Consider the cattle feedlot.  These are what Michael Pollan has described as cities for cows… not modern cities, but instead 17th century cities lacking modern sewage and hygiene systems.  Around 97% of cows in this country spend their last 3-10 months in these bovine metropolises, with three-quarters of them in settings with more than 1,000 cows… but some of the largest have over 100,000 cows on just 400 acres.  

That’s 125 cows on your suburban ½ acre lot, or 625 cows on your average 2.5 acre urban block.  We haven’t yet figured out how to put cows in high rises, so this is, well… tight quarters.

All of these cows present three immediate environmental challenges, among others:

  • Feed must be imported to the feedlot, because the ground is continuously trampled and could never support plant growth (or, it’s concrete);
  • Fertility must be artificially derived by the application of synthetic fertilizers, typically supported by herbicides and pesticides, to grow this feed, since the cows (and their manure) are no longer on this land; and
  • Waste must be disposed of somehow, since it continually builds in the manure lagoon, which must be perpetually drained.

The agriculture industry has decided to break these three problems down into their component parts, and solve each independently, which, in turn, creates a new (typically unintended) consequence that then also needs to be tackled independently.  For example, greenhouse gas emissions from the transport of feed, toxic runoff from overapplication of synthetic fertilizers (and the resulting algae blooms), land application of waste… and second and third order downstream effects from there.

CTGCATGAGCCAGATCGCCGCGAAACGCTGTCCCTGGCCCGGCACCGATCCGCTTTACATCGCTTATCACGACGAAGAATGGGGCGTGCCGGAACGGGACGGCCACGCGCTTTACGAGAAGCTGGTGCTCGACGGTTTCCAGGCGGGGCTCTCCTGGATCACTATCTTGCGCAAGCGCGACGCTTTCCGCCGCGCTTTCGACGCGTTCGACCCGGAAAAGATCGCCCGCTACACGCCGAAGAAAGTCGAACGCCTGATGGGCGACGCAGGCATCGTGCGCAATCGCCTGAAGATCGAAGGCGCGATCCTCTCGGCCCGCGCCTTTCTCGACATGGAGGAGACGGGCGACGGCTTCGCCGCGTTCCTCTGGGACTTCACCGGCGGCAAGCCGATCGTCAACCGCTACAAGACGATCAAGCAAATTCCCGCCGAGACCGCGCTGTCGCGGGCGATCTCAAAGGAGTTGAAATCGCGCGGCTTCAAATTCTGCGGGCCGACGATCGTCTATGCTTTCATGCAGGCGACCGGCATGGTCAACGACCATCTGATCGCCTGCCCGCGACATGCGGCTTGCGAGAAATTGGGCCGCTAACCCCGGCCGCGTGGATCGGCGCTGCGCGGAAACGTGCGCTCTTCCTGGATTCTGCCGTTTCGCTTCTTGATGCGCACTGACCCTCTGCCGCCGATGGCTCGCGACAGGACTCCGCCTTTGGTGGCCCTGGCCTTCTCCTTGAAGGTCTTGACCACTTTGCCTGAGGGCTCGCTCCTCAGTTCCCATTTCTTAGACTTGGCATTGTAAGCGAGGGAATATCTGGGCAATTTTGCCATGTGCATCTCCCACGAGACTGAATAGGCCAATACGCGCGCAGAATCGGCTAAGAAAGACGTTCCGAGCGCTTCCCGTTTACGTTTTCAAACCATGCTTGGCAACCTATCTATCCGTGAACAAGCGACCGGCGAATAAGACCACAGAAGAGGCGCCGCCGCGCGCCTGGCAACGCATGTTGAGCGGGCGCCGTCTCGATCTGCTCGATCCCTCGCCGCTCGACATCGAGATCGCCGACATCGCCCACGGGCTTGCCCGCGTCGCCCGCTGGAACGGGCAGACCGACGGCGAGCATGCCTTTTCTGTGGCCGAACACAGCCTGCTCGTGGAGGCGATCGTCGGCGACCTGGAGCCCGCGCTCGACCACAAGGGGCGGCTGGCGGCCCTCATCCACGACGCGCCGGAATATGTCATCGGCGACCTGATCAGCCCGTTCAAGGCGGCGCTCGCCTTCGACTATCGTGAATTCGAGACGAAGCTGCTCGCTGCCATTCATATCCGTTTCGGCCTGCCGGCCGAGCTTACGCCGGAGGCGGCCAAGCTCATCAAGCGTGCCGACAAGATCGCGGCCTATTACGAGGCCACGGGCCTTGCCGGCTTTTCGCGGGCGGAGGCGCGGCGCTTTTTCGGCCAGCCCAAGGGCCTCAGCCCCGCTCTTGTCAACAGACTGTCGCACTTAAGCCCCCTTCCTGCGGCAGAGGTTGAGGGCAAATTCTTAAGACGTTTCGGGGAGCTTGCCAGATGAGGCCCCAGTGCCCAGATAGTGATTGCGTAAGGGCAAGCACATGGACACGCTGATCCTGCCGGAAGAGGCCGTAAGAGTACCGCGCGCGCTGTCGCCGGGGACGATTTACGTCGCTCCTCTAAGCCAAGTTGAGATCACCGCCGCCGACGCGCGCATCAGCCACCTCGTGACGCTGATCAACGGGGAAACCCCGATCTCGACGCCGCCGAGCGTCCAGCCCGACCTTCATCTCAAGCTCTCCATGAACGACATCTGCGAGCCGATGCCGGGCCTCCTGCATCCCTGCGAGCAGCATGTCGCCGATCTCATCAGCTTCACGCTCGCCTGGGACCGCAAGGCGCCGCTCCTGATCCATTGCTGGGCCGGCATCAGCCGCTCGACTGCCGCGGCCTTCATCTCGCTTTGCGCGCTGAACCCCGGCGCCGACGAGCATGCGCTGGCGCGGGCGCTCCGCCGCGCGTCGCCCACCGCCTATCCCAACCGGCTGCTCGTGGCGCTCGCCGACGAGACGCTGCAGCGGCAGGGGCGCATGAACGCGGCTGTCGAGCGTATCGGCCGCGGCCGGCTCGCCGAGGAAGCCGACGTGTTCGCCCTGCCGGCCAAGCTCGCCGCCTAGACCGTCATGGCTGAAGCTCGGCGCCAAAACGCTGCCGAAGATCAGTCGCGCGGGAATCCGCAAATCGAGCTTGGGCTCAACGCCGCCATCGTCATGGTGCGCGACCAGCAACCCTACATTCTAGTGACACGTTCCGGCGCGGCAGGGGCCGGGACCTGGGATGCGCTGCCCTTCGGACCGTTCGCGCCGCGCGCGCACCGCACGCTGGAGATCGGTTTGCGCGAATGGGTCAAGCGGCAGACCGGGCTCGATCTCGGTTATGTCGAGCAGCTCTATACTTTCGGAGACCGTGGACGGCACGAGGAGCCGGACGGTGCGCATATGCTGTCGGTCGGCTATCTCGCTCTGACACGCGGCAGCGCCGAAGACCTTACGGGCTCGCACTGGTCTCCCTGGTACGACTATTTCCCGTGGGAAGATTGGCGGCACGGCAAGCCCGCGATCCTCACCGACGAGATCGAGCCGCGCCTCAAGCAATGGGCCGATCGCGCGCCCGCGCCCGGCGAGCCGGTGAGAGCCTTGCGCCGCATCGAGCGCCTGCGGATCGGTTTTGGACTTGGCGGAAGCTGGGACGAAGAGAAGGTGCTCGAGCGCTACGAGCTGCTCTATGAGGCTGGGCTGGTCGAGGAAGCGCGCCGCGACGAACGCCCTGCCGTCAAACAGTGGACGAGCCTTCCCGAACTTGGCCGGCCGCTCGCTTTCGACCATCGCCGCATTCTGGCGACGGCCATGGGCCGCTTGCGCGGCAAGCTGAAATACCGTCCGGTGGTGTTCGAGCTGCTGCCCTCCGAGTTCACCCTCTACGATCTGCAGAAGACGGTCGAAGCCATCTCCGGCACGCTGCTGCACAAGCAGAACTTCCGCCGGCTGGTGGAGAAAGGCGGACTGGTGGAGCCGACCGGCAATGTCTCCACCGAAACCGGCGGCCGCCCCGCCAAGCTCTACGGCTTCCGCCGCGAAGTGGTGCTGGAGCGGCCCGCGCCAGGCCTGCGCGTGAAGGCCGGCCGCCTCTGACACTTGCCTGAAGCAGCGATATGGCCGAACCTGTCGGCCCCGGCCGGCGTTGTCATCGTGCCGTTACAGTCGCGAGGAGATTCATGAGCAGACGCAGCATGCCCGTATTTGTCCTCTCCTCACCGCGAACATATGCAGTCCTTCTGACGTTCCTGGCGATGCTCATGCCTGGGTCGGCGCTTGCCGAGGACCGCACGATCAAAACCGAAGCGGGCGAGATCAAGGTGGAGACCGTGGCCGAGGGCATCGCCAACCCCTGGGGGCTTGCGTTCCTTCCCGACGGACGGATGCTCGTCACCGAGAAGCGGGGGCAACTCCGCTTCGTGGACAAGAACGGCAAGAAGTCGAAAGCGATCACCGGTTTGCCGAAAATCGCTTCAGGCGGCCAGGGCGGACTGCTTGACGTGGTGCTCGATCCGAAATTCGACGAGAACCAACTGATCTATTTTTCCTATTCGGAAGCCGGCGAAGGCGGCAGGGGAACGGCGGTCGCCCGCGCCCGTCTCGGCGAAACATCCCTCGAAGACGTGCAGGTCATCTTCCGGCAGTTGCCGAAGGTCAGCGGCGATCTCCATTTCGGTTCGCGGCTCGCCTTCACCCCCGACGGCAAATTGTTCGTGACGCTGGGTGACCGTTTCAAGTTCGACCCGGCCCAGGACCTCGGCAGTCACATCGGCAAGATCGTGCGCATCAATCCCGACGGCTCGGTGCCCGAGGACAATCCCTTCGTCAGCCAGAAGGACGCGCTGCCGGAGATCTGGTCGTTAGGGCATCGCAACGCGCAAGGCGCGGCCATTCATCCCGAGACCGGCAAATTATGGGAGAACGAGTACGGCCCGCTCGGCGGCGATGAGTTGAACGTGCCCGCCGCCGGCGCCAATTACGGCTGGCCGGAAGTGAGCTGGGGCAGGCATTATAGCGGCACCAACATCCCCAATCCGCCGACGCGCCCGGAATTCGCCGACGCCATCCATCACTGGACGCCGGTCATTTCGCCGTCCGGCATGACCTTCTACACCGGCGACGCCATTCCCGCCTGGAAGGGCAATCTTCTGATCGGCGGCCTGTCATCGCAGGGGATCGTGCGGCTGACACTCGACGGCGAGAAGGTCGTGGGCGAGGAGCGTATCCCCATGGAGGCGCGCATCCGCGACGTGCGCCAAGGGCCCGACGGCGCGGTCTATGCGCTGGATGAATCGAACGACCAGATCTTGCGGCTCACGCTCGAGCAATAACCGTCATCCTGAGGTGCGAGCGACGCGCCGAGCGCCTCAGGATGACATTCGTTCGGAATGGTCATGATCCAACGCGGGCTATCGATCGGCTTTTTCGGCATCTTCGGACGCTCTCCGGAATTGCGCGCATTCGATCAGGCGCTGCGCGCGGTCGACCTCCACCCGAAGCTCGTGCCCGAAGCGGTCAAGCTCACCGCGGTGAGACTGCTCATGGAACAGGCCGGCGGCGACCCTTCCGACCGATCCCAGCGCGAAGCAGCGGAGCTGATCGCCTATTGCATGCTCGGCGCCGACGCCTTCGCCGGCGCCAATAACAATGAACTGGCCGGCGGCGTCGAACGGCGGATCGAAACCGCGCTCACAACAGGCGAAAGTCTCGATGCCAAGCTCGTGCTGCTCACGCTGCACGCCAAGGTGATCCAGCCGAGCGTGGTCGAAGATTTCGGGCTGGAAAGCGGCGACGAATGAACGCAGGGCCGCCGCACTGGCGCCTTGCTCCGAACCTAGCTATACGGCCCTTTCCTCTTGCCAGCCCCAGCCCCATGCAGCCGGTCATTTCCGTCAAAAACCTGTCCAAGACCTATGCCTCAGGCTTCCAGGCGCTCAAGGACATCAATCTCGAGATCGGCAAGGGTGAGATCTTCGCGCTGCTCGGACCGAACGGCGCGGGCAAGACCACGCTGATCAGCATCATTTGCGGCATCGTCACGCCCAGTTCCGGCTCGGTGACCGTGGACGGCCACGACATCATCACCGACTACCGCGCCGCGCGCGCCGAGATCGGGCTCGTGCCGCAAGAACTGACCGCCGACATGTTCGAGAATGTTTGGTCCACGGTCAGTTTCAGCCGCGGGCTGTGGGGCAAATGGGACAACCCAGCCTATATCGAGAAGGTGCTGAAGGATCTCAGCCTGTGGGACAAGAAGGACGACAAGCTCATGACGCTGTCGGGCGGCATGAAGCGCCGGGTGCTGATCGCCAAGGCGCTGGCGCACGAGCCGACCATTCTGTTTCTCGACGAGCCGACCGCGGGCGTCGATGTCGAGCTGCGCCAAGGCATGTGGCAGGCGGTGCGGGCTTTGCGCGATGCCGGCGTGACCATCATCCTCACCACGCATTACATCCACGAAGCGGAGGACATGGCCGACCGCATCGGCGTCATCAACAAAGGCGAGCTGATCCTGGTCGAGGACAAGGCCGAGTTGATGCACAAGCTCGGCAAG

There is an alternative: farming in sync with nature.  This means mimicking natural systems wherever possible.  For beef, it means raising them outdoors on pasture, moving them through separate paddocks on regular rotations at high stocking densities, and feeding them only what is grown in the pasture.  Manure is incorporated into the soil at its natural carrying capacity, in turn increasing the pasture’s yield and thereby, its ability to support more animals over time.  There is no need to import feed, no need for artificial fertilizers, and no manure lagoon.  There are not three distinct problems, there is one symbiotic system.  This is farming in sync with nature.  In nature, there are not inputs and outputs, only cycles.

This systems-level thinking applies to banking as well.  Banking in sync with nature means understanding the internalities and externalities that don’t appear on a balance sheet, and valuing second and third order effects of our actions.  Put differently, we don’t support businesses that socialize their costs but privatize their profits.  We do support the sustainable growing, harvesting, processing and selling of local food in sync with nature, and we focus on the long term.

Join us, help us build a new kind of bank, and make sure your idle savings are used for good!  We’d love to have your support as a depositor (when we get there!).